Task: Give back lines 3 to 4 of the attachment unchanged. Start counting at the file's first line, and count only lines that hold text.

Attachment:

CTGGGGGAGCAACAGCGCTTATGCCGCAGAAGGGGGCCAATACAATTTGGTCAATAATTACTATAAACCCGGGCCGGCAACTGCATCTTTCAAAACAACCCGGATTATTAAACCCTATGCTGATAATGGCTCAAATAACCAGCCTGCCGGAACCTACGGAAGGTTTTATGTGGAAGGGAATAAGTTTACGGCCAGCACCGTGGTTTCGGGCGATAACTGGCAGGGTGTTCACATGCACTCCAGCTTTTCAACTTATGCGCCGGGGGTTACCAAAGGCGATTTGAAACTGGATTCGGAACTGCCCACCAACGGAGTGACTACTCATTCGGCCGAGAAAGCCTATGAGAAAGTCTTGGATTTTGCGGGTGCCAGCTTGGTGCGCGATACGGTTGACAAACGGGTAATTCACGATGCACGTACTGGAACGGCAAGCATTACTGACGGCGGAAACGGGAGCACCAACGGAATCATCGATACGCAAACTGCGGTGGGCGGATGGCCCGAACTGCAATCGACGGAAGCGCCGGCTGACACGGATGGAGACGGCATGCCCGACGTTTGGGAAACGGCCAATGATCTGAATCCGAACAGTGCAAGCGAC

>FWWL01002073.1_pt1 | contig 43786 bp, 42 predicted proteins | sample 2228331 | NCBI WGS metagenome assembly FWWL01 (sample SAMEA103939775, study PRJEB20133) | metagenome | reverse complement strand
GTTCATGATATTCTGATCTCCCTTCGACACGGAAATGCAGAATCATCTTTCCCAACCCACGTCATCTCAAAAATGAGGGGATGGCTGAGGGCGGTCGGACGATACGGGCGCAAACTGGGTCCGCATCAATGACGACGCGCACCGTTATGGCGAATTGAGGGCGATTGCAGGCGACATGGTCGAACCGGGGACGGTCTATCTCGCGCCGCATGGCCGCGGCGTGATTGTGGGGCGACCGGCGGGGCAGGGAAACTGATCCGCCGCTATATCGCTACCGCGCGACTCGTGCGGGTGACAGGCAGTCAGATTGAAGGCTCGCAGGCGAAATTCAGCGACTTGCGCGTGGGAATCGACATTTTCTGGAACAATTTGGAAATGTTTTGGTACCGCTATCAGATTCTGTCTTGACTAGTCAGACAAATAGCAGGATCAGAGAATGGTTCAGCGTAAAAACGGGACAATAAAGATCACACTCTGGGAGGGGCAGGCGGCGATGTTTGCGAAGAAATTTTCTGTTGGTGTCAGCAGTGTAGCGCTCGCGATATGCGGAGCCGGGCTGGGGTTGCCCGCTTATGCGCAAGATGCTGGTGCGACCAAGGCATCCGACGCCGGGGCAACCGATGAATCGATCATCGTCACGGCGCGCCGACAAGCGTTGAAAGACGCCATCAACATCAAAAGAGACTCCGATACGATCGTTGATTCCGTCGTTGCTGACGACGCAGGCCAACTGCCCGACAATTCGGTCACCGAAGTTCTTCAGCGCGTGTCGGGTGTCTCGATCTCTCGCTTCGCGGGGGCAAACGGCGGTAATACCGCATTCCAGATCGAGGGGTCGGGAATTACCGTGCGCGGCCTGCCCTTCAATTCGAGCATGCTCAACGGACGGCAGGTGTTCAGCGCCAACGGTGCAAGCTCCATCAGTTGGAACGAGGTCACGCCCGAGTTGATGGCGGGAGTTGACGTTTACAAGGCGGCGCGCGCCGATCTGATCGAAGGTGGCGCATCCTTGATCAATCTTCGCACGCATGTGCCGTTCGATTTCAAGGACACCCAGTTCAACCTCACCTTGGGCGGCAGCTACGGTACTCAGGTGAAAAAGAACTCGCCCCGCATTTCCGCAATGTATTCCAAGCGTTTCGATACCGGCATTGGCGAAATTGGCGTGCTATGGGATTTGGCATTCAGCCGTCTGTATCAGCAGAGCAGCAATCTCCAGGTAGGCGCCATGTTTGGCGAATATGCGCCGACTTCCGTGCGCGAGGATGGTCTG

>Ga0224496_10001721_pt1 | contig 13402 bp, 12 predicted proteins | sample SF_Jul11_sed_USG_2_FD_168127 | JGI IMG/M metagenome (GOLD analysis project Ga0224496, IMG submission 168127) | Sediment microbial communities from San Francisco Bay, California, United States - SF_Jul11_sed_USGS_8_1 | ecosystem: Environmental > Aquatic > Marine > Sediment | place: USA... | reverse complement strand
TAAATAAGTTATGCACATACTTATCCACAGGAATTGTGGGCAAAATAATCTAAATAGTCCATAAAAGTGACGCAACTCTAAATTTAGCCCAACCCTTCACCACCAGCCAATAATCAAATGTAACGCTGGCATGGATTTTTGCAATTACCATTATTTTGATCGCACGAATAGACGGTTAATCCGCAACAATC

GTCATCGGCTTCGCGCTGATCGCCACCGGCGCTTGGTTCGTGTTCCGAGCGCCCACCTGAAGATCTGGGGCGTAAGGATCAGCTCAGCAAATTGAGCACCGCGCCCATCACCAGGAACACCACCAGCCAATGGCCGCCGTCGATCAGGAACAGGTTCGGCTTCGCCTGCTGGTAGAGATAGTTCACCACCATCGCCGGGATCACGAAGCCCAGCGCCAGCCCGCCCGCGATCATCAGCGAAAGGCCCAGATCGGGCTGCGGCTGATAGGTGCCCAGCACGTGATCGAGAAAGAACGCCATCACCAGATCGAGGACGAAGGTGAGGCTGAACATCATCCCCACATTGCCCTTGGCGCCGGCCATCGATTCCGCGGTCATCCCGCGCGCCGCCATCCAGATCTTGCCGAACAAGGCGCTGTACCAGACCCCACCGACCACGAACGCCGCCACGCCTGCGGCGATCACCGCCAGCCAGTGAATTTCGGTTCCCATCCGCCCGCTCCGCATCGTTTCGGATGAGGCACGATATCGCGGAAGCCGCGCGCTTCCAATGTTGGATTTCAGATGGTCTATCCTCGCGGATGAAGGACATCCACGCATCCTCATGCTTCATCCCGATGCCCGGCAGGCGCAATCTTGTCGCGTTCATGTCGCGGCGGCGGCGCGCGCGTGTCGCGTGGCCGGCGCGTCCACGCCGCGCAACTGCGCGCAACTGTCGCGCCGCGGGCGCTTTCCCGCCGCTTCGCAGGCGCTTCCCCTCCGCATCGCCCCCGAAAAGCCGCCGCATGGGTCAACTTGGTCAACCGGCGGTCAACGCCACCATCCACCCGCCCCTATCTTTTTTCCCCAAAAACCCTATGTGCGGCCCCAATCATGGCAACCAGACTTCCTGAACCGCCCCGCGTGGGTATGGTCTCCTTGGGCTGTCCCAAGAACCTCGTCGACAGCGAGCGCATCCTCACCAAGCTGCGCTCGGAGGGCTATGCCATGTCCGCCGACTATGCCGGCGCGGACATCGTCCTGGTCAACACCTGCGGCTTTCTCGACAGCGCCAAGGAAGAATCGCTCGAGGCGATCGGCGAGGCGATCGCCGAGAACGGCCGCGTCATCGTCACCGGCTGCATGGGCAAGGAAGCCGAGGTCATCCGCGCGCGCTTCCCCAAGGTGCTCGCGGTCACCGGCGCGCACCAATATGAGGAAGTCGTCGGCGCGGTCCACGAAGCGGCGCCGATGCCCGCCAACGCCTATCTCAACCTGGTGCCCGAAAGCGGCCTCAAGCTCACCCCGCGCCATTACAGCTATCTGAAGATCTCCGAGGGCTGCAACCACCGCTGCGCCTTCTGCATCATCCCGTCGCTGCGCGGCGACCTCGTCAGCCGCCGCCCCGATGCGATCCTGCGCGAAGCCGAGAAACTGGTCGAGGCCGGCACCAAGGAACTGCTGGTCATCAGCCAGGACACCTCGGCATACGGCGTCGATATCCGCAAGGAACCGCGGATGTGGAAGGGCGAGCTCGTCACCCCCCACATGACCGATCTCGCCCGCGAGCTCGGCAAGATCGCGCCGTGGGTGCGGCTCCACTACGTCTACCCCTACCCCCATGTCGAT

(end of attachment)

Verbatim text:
GTTCATGATATTCTGATCTCCCTTCGACACGGAAATGCAGAATCATCTTTCCCAACCCACGTCATCTCAAAAATGAGGGGATGGCTGAGGGCGGTCGGACGATACGGGCGCAAACTGGGTCCGCATCAATGACGACGCGCACCGTTATGGCGAATTGAGGGCGATTGCAGGCGACATGGTCGAACCGGGGACGGTCTATCTCGCGCCGCATGGCCGCGGCGTGATTGTGGGGCGACCGGCGGGGCAGGGAAACTGATCCGCCGCTATATCGCTACCGCGCGACTCGTGCGGGTGACAGGCAGTCAGATTGAAGGCTCGCAGGCGAAATTCAGCGACTTGCGCGTGGGAATCGACATTTTCTGGAACAATTTGGAAATGTTTTGGTACCGCTATCAGATTCTGTCTTGACTAGTCAGACAAATAGCAGGATCAGAGAATGGTTCAGCGTAAAAACGGGACAATAAAGATCACACTCTGGGAGGGGCAGGCGGCGATGTTTGCGAAGAAATTTTCTGTTGGTGTCAGCAGTGTAGCGCTCGCGATATGCGGAGCCGGGCTGGGGTTGCCCGCTTATGCGCAAGATGCTGGTGCGACCAAGGCATCCGACGCCGGGGCAACCGATGAATCGATCATCGTCACGGCGCGCCGACAAGCGTTGAAAGACGCCATCAACATCAAAAGAGACTCCGATACGATCGTTGATTCCGTCGTTGCTGACGACGCAGGCCAACTGCCCGACAATTCGGTCACCGAAGTTCTTCAGCGCGTGTCGGGTGTCTCGATCTCTCGCTTCGCGGGGGCAAACGGCGGTAATACCGCATTCCAGATCGAGGGGTCGGGAATTACCGTGCGCGGCCTGCCCTTCAATTCGAGCATGCTCAACGGACGGCAGGTGTTCAGCGCCAACGGTGCAAGCTCCATCAGTTGGAACGAGGTCACGCCCGAGTTGATGGCGGGAGTTGACGTTTACAAGGCGGCGCGCGCCGATCTGATCGAAGGTGGCGCATCCTTGATCAATCTTCGCACGCATGTGCCGTTCGATTTCAAGGACACCCAGTTCAACCTCACCTTGGGCGGCAGCTACGGTACTCAGGTGAAAAAGAACTCGCCCCGCATTTCCGCAATGTATTCCAAGCGTTTCGATACCGGCATTGGCGAAATTGGCGTGCTATGGGATTTGGCATTCAGCCGTCTGTATCAGCAGAGCAGCAATCTCCAGGTAGGCGCCATGTTTGGCGAATATGCGCCGACTTCCGTGCGCGAGGATGGTCTG

>Ga0224496_10001721_pt1 | contig 13402 bp, 12 predicted proteins | sample SF_Jul11_sed_USG_2_FD_168127 | JGI IMG/M metagenome (GOLD analysis project Ga0224496, IMG submission 168127) | Sediment microbial communities from San Francisco Bay, California, United States - SF_Jul11_sed_USGS_8_1 | ecosystem: Environmental > Aquatic > Marine > Sediment | place: USA... | reverse complement strand